The White Bluffs Quilt Museum is a tribute to the North West Pioneers, who brought their quilts west with them to establish this territory. When the going got tough, many things were tossed from the wagons to lighten the load. Quilts however, were never tossed, they were prized for their versatility and usefulness. They were used as tents for shelter, padding on the bumpy ride, warmth during the cold nights and lastly, they were used to wrap the bodies of those buried along the trail.
In January of 2007, a small group came together to establish the infrastructure for an umbrella organization that would represent all quilt and fiber arts groups in Eastern Washington.
The group soon had a Charter, By Laws, Policies, Procedures, a Business and a Strategic Plan and an application for Federal non-profit status, which was approved on March 28, 2007.
The White Bluffs Quilt Museum is a 501 (c) (3) not-for-profit Organization. Contributions to White Bluffs are deductible under section 170 of the Internal Revenue Code. White Bluffs is also qualified to receive tax deductible bequests, devises, transfers or gifts under section 2055, 2106 or 2522 of the Code. White Bluffs is further classified as a public charity.
Grants are being pursued to assist in building and/or acquiring a facility that will serve as a
Regional Textile Arts Center
for all of Eastern Washington.
If you would like to help in this process,
please contact us at
Communities that are pursuing tourism dollars are recognizing that activities such as Textile Centers provide a large tourism draw. Major exhibits bring visitors. Programs coordinated with Tri-City events, sports, agriculture and wine industry activities increase attendance and tourism. White Bluffs has several special programs available for tour groups or visiting organizations. Call us for details.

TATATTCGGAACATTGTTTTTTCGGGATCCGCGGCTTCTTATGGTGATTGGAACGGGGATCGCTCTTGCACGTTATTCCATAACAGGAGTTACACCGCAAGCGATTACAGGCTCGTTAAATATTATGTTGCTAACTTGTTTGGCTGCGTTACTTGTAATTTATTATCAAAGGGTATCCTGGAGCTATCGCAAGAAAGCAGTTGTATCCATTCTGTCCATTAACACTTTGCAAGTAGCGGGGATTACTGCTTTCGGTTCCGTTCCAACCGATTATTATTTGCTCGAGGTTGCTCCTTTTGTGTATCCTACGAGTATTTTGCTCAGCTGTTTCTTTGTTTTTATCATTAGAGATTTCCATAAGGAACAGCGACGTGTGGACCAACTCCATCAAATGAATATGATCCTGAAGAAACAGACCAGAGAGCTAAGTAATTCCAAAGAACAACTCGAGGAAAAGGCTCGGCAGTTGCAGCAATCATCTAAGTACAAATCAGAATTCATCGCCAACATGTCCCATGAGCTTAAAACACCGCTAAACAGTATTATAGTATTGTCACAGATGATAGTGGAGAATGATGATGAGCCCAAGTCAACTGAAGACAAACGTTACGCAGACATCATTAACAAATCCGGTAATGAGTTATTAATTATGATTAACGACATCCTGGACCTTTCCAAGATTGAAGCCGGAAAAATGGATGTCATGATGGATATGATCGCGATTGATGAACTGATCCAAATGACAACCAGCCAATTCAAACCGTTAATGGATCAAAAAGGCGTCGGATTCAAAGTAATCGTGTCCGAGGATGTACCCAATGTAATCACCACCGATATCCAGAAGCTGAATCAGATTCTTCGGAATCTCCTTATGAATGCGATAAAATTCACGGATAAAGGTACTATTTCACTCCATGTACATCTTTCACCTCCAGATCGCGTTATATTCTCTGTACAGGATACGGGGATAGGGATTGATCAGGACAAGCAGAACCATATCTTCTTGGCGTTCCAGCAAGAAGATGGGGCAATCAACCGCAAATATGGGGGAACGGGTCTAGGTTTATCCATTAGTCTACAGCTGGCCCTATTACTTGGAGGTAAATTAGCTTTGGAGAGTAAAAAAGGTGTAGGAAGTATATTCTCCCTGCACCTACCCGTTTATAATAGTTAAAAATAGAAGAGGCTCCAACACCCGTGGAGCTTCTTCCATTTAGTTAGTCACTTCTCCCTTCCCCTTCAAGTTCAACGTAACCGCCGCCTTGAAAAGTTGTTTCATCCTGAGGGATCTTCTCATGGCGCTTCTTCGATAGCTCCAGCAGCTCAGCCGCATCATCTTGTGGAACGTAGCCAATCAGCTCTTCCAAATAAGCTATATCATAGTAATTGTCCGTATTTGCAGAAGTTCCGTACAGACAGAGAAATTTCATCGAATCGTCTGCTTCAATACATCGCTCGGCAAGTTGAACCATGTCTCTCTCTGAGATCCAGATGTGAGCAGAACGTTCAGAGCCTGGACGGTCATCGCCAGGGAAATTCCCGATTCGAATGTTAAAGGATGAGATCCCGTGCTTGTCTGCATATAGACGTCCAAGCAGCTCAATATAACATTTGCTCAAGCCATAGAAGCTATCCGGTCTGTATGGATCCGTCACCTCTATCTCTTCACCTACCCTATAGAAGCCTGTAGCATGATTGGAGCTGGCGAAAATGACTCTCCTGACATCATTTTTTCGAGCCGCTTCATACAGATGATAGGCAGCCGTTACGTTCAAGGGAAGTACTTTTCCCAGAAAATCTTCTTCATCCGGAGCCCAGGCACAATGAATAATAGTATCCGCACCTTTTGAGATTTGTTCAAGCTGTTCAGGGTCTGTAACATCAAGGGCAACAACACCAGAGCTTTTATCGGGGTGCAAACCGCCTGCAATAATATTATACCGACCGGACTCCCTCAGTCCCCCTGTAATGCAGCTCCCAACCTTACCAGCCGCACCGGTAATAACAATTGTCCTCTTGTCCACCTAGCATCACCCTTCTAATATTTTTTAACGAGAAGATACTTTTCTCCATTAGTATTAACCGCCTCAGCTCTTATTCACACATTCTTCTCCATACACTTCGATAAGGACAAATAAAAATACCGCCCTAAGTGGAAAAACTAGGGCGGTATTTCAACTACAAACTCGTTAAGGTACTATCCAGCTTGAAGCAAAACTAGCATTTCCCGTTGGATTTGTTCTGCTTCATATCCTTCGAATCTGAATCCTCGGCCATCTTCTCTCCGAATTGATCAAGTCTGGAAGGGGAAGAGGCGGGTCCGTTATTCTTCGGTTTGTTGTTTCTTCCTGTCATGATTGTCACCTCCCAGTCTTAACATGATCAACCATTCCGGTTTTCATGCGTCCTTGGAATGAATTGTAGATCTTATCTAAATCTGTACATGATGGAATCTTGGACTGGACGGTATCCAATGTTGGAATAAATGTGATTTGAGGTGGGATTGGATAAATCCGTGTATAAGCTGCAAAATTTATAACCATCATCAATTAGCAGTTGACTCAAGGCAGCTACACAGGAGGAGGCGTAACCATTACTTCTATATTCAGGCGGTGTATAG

In April every year, the American Quilter's Society draws 35,000 quilters to Paducah, KY for one of the biggest quilt shows in the country. Quilting has been used as an economic engine to revive this once-declining town. The story of Paducah also helps demonstrate why quilting is now a $3.3 billion industry, with an estimated 27 million enthusiasts.
In 2004, 53 million American women knew how to knit and crochet, an increase of over 20 million from only a decade earlier. Studies conducted bythe Craft Yarn Council of America have documented the increased interest in all textile arts. Weaving, spinning, and basket making have also experienced this amazing rebirth.
Quilters, sewers and weavers travel long distances to participate in planned classes. Cruises and quilting tours are advertised in all major magazines. Washington State University sponsors a SewExpo in Puyallup, WA, in the Spring, that annually draws 58,000 participants from around the world.
A Regional Textile Arts Center is a good thing for our Community and the Quilters, Weavers, Spinners and Basketry Artists that make up our community. Attend our monthly meetings and check us out.
White Bluff's Center
294 Torbett Street
Richland, WA 99354